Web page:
Elsewhere in Publishing #8

A novella written by a computer almost won a literary prize, a new publishing startup that predicts bestsellers, and JKR's rejection letters

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J.K. Rowling set social media abuzz when she put up two of Robert Galbraith’s rejection letters online on Twitter. For folks who still don’t know, Galbraith is her alter ego for her crime novels. She sent out the manuscript of The Cuckoo’s Calling without revealing it was her who wrote the books, and it was rejected by quite a few publishers before being published. (We’ll plug our own submission process here.)


photo-1439459615612-2f585873ca7aThe future is officially here: a Japanese AI program wrote a short sci-fi novel, and it almost won a literary prize! The novella, meta-titled The Day A Computer Writes A Novel, was officially written by the team that developed the AI program. They ‘selected words and sentences, and set parameters for construction before letting the AI “write” the novel autonomously,’ which made it past the first round of selections of the Hoshi Shinichi Literary Award (which graciously allows ‘non-humans’ to participate), and saw 11 out of 1450 submissions that were written at least partially by non-humans.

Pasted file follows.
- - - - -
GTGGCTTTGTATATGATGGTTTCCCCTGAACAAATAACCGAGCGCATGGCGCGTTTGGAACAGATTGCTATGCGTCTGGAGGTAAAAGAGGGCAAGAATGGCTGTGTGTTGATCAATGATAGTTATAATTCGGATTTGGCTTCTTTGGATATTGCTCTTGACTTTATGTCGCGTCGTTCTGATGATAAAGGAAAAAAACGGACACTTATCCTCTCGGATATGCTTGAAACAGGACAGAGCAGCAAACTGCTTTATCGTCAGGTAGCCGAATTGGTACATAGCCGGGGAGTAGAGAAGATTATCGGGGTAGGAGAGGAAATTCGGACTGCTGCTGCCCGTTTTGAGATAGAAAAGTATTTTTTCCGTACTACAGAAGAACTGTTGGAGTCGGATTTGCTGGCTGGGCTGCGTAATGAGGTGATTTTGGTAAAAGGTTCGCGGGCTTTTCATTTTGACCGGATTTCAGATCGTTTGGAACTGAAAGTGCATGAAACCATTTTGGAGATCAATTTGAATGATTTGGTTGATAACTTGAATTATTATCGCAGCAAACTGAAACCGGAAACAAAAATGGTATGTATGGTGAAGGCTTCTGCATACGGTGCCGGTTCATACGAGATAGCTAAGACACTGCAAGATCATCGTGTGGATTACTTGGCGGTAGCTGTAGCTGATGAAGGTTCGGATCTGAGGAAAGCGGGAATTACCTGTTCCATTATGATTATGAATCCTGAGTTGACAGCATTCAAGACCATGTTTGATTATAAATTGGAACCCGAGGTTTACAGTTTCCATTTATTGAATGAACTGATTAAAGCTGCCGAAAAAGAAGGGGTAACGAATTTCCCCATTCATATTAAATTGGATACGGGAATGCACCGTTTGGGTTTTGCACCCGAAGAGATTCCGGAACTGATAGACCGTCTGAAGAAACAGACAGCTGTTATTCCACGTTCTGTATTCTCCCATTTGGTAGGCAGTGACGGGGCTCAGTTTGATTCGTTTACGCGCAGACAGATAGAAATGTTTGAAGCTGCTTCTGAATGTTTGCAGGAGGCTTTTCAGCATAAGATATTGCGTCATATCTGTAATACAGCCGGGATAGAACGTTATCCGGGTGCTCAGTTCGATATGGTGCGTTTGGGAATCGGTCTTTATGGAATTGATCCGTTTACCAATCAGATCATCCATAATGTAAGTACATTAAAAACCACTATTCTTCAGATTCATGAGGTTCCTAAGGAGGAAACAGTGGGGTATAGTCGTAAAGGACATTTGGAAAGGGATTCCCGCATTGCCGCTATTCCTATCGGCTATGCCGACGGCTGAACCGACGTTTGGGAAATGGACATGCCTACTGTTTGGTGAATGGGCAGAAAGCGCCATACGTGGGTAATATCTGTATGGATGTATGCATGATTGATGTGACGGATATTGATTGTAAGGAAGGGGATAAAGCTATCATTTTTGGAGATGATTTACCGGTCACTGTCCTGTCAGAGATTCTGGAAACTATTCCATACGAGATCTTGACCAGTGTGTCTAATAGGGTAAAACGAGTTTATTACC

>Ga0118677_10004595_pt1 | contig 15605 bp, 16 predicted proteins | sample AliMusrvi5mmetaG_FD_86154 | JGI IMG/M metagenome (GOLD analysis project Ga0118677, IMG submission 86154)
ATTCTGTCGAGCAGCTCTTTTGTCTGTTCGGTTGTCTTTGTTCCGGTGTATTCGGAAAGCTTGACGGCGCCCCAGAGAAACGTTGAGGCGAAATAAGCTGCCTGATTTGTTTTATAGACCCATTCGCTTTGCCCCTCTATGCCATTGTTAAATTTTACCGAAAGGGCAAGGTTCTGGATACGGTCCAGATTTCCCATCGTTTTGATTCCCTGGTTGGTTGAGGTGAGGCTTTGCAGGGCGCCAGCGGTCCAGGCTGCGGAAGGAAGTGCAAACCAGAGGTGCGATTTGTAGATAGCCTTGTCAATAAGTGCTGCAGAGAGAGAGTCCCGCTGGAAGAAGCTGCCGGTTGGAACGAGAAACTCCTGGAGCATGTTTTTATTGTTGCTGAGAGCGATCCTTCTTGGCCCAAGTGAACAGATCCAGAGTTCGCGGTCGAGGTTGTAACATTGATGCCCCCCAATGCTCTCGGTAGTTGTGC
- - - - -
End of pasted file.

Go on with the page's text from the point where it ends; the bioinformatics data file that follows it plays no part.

A new startup uses data-driven algorithms to predict books that have the potential to become a bestseller, and pitches it to major publishers. Inkitt has called out to writers to publish on its platform, and depending on the reader votes, will either publish the book on its own or sell it to the bigger publishers. Their mission statement says, ‘We don’t think that we or any so-called “expert” is in a position to judge your work. You write your book for your readers, and the most important factor is whether your readers like it or not. That is what we measure at Inkitt.’





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